Marilyn Cox

Marilyn Cox

The availability and opportunity to use grants is an invaluable tool to the success of Montrose. Many improvements have been made with the help of grants, just as they were following the Great Depression of the 1930s, using President Franklin Delano Roosevelt’s “New Deal.”

Did you know that the Taylor Park Dam project was funded by PWA (Project Works Administration)? Funds were allocated in 1934 in the amount of $22,000 in order to build Morgan School, the building which is currently in use as Colorado Mesa University — Montrose. The filter plant was another PWA project of that same year.

Under the FERA (Federal Emergency Relief Act) and CWA (Civil Works Administration — a temporary program during the hard winter of 1933-34) a project was undertaken to beautify the Olathe High School grounds. This included planting trees and terracing in front of and around the building. Parking lots were laid out, as well as the football field across the highway.

The original portion of the current Montrose High School is another PWA building. Funds were appropriated in 1938 for a new high school to be constructed on land donated by T. B. Townsend. The stone jail building next to the courthouse is also a PWA project.

Coming to the aide of the farmers in September 1934, County Agent Finch reported to the Montrose Daily Press that the first checks had arrived for the hog growers; totaling $9,245.95. The first payment was to be $2 a head. Another payment of $1 a head was expected by Nov. 15, and the last payment of $2 a head was due Feb. 1,1935.

Connie Loesh of the relief office gave a talk on the relief project at the September 1934, Rotary Club meeting. P.C. Moshisky, ERA administrator, supplemented Loesh’s talk with the following data: Under the relief work project, 8,276 jars of fruit or vegetables had been canned; 717 garments made; and 26 miles of poison weeds eradicated.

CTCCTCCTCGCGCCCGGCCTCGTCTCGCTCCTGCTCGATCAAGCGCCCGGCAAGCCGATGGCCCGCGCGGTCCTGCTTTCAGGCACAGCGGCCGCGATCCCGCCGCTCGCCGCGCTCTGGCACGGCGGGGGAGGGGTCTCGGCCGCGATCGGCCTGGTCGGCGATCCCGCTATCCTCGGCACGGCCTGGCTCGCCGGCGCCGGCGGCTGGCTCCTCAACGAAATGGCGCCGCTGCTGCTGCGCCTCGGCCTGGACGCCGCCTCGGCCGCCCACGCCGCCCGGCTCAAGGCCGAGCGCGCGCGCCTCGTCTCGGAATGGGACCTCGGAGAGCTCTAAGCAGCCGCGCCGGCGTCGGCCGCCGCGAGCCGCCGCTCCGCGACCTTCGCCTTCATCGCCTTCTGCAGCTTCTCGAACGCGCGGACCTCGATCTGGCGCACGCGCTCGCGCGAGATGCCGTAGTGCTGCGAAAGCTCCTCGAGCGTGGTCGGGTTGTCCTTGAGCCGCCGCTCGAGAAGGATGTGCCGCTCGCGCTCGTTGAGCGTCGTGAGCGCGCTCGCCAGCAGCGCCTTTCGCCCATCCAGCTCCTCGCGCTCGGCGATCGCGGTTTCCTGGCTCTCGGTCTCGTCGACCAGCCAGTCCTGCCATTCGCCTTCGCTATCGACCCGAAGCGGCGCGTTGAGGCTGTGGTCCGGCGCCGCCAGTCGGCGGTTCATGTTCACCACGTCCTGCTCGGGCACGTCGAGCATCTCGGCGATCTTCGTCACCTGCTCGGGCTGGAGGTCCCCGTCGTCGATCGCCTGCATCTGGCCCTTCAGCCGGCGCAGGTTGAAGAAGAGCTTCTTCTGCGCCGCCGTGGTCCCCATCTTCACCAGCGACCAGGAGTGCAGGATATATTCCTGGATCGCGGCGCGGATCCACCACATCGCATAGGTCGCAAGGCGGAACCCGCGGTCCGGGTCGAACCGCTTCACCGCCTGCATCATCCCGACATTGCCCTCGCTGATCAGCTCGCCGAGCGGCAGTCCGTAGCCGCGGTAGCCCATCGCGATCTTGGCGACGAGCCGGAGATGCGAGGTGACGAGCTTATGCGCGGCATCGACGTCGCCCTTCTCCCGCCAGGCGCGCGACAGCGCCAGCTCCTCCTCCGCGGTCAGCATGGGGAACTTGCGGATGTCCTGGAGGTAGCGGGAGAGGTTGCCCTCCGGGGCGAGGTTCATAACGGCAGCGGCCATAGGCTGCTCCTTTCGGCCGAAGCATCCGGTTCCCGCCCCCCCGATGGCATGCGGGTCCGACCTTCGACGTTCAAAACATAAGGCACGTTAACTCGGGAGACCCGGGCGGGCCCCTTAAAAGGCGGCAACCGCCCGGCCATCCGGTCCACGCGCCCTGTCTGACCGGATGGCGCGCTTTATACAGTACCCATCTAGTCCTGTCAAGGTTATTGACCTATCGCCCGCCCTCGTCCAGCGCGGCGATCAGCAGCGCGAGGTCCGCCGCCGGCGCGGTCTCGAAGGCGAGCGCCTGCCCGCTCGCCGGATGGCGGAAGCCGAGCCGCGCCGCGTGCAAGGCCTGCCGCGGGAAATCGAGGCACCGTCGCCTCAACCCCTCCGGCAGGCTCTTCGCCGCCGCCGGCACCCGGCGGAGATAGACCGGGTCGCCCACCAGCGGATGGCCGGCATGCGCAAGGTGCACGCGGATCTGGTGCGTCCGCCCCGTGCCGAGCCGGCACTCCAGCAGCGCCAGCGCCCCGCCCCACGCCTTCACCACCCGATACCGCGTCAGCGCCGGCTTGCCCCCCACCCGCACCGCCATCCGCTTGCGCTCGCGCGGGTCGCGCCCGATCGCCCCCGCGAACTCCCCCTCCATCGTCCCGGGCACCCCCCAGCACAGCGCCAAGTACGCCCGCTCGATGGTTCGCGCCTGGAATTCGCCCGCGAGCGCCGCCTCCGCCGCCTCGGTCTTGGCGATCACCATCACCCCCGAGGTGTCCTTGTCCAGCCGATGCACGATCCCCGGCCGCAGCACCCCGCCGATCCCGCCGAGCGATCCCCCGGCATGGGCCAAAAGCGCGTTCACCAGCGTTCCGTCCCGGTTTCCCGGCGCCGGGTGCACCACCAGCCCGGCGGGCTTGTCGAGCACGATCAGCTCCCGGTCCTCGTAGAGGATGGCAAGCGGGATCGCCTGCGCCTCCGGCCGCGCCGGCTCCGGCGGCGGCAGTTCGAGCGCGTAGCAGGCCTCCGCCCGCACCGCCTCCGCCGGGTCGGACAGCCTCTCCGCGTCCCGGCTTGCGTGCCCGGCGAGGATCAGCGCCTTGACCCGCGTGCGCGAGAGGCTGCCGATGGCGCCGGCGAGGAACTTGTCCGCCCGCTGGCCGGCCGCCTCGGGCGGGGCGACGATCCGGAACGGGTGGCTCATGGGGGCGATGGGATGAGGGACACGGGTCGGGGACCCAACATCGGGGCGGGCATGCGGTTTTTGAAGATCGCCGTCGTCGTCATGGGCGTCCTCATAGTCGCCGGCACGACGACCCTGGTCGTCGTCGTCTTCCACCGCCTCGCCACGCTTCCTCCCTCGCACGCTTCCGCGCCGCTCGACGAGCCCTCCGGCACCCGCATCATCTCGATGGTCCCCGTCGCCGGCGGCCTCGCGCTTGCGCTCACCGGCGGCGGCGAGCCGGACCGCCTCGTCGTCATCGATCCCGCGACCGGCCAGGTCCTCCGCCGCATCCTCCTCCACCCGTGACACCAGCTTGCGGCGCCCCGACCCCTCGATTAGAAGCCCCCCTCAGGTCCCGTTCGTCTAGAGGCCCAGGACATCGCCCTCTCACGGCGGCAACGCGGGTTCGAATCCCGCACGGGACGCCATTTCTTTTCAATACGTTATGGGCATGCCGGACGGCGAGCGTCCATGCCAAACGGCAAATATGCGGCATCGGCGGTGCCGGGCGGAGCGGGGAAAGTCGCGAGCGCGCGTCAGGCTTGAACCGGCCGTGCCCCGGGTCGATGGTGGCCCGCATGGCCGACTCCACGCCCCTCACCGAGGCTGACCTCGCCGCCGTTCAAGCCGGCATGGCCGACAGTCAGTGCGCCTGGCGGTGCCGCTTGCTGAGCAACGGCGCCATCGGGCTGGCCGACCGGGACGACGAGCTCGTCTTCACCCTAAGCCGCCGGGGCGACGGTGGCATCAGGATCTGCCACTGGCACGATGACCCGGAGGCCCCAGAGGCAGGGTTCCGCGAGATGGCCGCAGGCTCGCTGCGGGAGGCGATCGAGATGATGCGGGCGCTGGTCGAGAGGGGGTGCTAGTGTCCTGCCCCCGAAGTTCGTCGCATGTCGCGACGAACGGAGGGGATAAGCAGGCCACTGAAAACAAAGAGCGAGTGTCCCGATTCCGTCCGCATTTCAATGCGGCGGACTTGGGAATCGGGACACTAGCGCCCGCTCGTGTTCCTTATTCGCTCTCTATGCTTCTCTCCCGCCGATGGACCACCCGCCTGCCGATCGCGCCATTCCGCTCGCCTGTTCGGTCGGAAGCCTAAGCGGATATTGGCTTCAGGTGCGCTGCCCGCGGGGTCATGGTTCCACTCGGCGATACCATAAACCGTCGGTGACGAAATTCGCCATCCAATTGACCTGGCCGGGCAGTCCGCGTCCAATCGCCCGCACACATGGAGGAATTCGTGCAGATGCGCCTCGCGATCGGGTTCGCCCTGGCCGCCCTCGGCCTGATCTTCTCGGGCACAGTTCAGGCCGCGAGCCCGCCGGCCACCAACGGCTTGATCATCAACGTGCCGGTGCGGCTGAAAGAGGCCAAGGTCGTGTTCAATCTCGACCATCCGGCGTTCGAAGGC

By using available men who were on relief, they were able to clean the fairgrounds to get it ready for the rodeo, worked on the Black Canyon approach road, cleaned the Chipeta Memorial Park, fixed the two bridges on Cedar Creek, worked on four school projects at or near Olathe and repaired 400 school books.

Loesch explained that the sewing projects were done by women who did not have an able bodied male living within the household. Relief workers were paid 30 cents an hour. She said, “Work relief is not easy money or luxurious living.”

The women started their sewing projects in the upstairs of the old manual arts building which sat on the former Morgan School grounds — now the current library site — a part of the old Central School. When the school needed the room, they moved to the upstairs of the courthouse.

Garments sewn were diapers, dresses, slips, nighties, rompers, bloomers, shirts, coveralls, night shirts, blouses, pajamas, aprons, outeralls, underwaists and pot holders. The finished projects belonged to the government and were distributed among the needy.

The Montrose Post Office was the recipient of an art-hanging of that era.

A large cellar was built in the Pea Green area in order to store vegetables such as potatoes and beans to be rationed to the needy.

Marilyn Cox, a native of Montrose County, grew up on a farm and was always surrounded by countless family members who instilled the love of family and history. She retired from the Montrose County School District and, for 21 years, served as curator of the Montrose County Historical Museum.

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